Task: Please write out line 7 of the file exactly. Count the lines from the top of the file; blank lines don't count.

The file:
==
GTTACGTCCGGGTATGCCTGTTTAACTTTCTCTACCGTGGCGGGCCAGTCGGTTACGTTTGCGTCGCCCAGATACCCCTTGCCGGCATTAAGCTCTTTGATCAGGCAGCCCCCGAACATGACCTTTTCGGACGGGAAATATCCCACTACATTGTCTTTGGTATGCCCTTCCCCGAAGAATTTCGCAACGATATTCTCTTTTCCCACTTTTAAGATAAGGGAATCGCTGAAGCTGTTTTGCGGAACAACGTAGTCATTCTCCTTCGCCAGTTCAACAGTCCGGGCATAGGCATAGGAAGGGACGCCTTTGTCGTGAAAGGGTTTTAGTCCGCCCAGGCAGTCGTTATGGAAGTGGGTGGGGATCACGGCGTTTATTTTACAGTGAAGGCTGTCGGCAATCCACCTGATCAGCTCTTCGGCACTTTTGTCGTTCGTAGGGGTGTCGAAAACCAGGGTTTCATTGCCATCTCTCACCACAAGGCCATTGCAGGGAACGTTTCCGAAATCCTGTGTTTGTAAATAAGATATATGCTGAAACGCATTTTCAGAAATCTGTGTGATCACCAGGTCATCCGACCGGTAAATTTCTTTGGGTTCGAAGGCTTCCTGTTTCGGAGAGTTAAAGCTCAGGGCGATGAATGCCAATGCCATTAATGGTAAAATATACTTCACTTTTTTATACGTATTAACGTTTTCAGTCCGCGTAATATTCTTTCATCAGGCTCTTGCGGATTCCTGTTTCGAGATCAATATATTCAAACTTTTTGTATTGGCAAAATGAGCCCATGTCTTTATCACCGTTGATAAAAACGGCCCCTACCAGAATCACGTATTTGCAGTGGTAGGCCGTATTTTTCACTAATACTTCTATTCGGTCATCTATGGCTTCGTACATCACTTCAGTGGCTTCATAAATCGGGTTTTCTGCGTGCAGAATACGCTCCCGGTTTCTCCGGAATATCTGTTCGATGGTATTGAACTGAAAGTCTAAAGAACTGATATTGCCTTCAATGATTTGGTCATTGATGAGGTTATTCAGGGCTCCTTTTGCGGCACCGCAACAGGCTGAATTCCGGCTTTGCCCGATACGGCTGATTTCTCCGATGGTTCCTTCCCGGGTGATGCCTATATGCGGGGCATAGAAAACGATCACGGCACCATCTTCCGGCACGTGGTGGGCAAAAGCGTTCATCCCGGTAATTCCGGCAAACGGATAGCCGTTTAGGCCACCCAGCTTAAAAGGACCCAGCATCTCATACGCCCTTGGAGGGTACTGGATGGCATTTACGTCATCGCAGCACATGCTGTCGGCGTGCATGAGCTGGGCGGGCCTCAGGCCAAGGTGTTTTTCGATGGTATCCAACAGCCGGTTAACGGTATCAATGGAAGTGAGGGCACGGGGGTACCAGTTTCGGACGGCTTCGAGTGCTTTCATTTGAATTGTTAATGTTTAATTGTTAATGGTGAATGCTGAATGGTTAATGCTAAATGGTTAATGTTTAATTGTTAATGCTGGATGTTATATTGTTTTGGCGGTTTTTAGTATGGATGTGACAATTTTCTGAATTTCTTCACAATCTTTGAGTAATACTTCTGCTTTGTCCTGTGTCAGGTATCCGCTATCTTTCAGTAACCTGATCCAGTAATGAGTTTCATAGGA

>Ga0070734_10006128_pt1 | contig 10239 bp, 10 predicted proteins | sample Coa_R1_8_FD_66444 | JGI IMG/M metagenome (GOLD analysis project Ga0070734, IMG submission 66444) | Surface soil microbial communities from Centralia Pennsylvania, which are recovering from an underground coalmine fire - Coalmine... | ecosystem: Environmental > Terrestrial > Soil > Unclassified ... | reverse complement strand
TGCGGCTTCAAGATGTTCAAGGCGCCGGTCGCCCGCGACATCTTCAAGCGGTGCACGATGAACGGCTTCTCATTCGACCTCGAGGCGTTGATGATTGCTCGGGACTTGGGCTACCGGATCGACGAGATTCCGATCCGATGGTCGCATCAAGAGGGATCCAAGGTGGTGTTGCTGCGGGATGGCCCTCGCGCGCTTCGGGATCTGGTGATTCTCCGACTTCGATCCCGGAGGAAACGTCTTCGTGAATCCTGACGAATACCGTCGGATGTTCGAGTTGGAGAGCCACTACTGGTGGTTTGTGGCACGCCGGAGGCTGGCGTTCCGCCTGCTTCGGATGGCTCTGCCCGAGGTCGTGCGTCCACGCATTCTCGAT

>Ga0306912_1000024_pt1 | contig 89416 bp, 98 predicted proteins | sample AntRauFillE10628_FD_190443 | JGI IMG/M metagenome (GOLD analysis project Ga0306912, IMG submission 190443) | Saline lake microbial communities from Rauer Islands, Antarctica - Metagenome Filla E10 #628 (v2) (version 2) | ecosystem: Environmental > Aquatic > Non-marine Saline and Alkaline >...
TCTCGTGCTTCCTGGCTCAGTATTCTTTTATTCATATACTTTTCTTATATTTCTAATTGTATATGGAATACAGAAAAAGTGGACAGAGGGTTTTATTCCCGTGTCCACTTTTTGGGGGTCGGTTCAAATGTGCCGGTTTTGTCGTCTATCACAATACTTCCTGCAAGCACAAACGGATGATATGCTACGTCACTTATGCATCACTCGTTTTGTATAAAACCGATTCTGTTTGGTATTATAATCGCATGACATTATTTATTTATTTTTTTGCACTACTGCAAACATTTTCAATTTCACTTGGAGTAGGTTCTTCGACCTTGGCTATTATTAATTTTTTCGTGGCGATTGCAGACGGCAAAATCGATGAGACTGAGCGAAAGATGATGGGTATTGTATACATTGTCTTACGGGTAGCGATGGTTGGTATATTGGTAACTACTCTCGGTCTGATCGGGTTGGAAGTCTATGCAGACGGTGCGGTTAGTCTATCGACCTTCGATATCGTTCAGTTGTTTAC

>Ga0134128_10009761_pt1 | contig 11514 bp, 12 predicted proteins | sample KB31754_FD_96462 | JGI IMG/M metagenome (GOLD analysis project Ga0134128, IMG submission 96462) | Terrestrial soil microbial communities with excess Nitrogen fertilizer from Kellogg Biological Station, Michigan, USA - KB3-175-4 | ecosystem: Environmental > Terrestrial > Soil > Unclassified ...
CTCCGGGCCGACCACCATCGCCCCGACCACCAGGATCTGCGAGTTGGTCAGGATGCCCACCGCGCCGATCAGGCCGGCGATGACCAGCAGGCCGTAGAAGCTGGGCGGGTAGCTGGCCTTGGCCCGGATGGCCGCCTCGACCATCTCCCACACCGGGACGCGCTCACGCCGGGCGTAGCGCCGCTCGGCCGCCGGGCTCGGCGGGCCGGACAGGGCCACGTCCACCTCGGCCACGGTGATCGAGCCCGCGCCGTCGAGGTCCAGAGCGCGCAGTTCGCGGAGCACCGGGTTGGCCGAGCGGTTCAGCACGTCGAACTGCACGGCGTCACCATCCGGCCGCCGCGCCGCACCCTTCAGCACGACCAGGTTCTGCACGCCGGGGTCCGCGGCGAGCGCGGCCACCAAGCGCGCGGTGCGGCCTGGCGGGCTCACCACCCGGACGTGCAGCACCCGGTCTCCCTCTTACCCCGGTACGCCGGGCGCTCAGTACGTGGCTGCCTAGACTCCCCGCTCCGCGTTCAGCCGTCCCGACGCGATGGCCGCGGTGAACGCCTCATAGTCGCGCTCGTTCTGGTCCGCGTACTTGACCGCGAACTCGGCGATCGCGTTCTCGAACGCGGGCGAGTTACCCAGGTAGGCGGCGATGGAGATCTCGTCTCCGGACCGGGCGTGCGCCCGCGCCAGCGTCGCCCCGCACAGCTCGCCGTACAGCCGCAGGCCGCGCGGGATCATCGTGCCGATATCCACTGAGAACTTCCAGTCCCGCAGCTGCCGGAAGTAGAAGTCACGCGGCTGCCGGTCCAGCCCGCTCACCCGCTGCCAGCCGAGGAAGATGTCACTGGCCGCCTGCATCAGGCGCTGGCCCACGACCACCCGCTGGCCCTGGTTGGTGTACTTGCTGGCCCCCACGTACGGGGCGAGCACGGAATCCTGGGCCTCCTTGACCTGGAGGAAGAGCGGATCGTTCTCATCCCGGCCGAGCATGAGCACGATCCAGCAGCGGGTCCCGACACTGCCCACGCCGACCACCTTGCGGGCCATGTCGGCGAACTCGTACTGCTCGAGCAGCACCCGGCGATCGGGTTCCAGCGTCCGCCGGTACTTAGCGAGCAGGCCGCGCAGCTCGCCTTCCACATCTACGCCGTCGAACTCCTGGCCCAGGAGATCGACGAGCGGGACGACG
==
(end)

CTCCGGGCCGACCACCATCGCCCCGACCACCAGGATCTGCGAGTTGGTCAGGATGCCCACCGCGCCGATCAGGCCGGCGATGACCAGCAGGCCGTAGAAGCTGGGCGGGTAGCTGGCCTTGGCCCGGATGGCCGCCTCGACCATCTCCCACACCGGGACGCGCTCACGCCGGGCGTAGCGCCGCTCGGCCGCCGGGCTCGGCGGGCCGGACAGGGCCACGTCCACCTCGGCCACGGTGATCGAGCCCGCGCCGTCGAGGTCCAGAGCGCGCAGTTCGCGGAGCACCGGGTTGGCCGAGCGGTTCAGCACGTCGAACTGCACGGCGTCACCATCCGGCCGCCGCGCCGCACCCTTCAGCACGACCAGGTTCTGCACGCCGGGGTCCGCGGCGAGCGCGGCCACCAAGCGCGCGGTGCGGCCTGGCGGGCTCACCACCCGGACGTGCAGCACCCGGTCTCCCTCTTACCCCGGTACGCCGGGCGCTCAGTACGTGGCTGCCTAGACTCCCCGCTCCGCGTTCAGCCGTCCCGACGCGATGGCCGCGGTGAACGCCTCATAGTCGCGCTCGTTCTGGTCCGCGTACTTGACCGCGAACTCGGCGATCGCGTTCTCGAACGCGGGCGAGTTACCCAGGTAGGCGGCGATGGAGATCTCGTCTCCGGACCGGGCGTGCGCCCGCGCCAGCGTCGCCCCGCACAGCTCGCCGTACAGCCGCAGGCCGCGCGGGATCATCGTGCCGATATCCACTGAGAACTTCCAGTCCCGCAGCTGCCGGAAGTAGAAGTCACGCGGCTGCCGGTCCAGCCCGCTCACCCGCTGCCAGCCGAGGAAGATGTCACTGGCCGCCTGCATCAGGCGCTGGCCCACGACCACCCGCTGGCCCTGGTTGGTGTACTTGCTGGCCCCCACGTACGGGGCGAGCACGGAATCCTGGGCCTCCTTGACCTGGAGGAAGAGCGGATCGTTCTCATCCCGGCCGAGCATGAGCACGATCCAGCAGCGGGTCCCGACACTGCCCACGCCGACCACCTTGCGGGCCATGTCGGCGAACTCGTACTGCTCGAGCAGCACCCGGCGATCGGGTTCCAGCGTCCGCCGGTACTTAGCGAGCAGGCCGCGCAGCTCGCCTTCCACATCTACGCCGTCGAACTCCTGGCCCAGGAGATCGACGAGCGGGACGACG